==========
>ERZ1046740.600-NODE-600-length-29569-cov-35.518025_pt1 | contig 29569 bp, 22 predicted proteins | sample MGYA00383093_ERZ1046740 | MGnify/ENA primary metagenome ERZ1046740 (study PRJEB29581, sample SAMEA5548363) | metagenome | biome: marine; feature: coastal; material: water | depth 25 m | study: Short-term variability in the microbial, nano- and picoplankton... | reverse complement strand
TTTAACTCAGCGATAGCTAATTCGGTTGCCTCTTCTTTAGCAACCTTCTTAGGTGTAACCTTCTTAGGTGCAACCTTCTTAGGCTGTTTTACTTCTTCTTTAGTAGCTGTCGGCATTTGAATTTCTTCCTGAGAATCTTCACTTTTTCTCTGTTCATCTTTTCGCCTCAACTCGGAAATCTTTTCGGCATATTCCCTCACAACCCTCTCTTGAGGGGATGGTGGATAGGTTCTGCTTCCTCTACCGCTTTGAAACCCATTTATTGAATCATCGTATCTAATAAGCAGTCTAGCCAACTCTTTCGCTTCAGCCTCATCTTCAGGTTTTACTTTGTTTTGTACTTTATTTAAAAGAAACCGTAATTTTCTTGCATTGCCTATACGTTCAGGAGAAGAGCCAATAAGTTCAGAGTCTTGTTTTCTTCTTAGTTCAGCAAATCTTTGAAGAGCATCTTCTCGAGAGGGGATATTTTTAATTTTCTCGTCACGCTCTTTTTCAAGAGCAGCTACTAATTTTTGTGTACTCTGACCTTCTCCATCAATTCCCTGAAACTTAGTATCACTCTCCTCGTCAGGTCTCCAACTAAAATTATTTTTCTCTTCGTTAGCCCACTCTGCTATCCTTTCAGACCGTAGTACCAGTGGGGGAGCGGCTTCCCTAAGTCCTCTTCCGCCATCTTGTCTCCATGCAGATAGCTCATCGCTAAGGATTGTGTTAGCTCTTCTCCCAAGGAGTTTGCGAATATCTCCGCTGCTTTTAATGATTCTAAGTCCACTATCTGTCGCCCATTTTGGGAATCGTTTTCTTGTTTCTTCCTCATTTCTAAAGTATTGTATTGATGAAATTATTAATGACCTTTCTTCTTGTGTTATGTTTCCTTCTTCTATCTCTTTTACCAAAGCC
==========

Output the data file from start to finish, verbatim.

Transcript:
>ERZ1046740.600-NODE-600-length-29569-cov-35.518025_pt1 | contig 29569 bp, 22 predicted proteins | sample MGYA00383093_ERZ1046740 | MGnify/ENA primary metagenome ERZ1046740 (study PRJEB29581, sample SAMEA5548363) | metagenome | biome: marine; feature: coastal; material: water | depth 25 m | study: Short-term variability in the microbial, nano- and picoplankton... | reverse complement strand
TTTAACTCAGCGATAGCTAATTCGGTTGCCTCTTCTTTAGCAACCTTCTTAGGTGTAACCTTCTTAGGTGCAACCTTCTTAGGCTGTTTTACTTCTTCTTTAGTAGCTGTCGGCATTTGAATTTCTTCCTGAGAATCTTCACTTTTTCTCTGTTCATCTTTTCGCCTCAACTCGGAAATCTTTTCGGCATATTCCCTCACAACCCTCTCTTGAGGGGATGGTGGATAGGTTCTGCTTCCTCTACCGCTTTGAAACCCATTTATTGAATCATCGTATCTAATAAGCAGTCTAGCCAACTCTTTCGCTTCAGCCTCATCTTCAGGTTTTACTTTGTTTTGTACTTTATTTAAAAGAAACCGTAATTTTCTTGCATTGCCTATACGTTCAGGAGAAGAGCCAATAAGTTCAGAGTCTTGTTTTCTTCTTAGTTCAGCAAATCTTTGAAGAGCATCTTCTCGAGAGGGGATATTTTTAATTTTCTCGTCACGCTCTTTTTCAAGAGCAGCTACTAATTTTTGTGTACTCTGACCTTCTCCATCAATTCCCTGAAACTTAGTATCACTCTCCTCGTCAGGTCTCCAACTAAAATTATTTTTCTCTTCGTTAGCCCACTCTGCTATCCTTTCAGACCGTAGTACCAGTGGGGGAGCGGCTTCCCTAAGTCCTCTTCCGCCATCTTGTCTCCATGCAGATAGCTCATCGCTAAGGATTGTGTTAGCTCTTCTCCCAAGGAGTTTGCGAATATCTCCGCTGCTTTTAATGATTCTAAGTCCACTATCTGTCGCCCATTTTGGGAATCGTTTTCTTGTTTCTTCCTCATTTCTAAAGTATTGTATTGATGAAATTATTAATGACCTTTCTTCTTGTGTTATGTTTCCTTCTTCTATCTCTTTTACCAAAGCC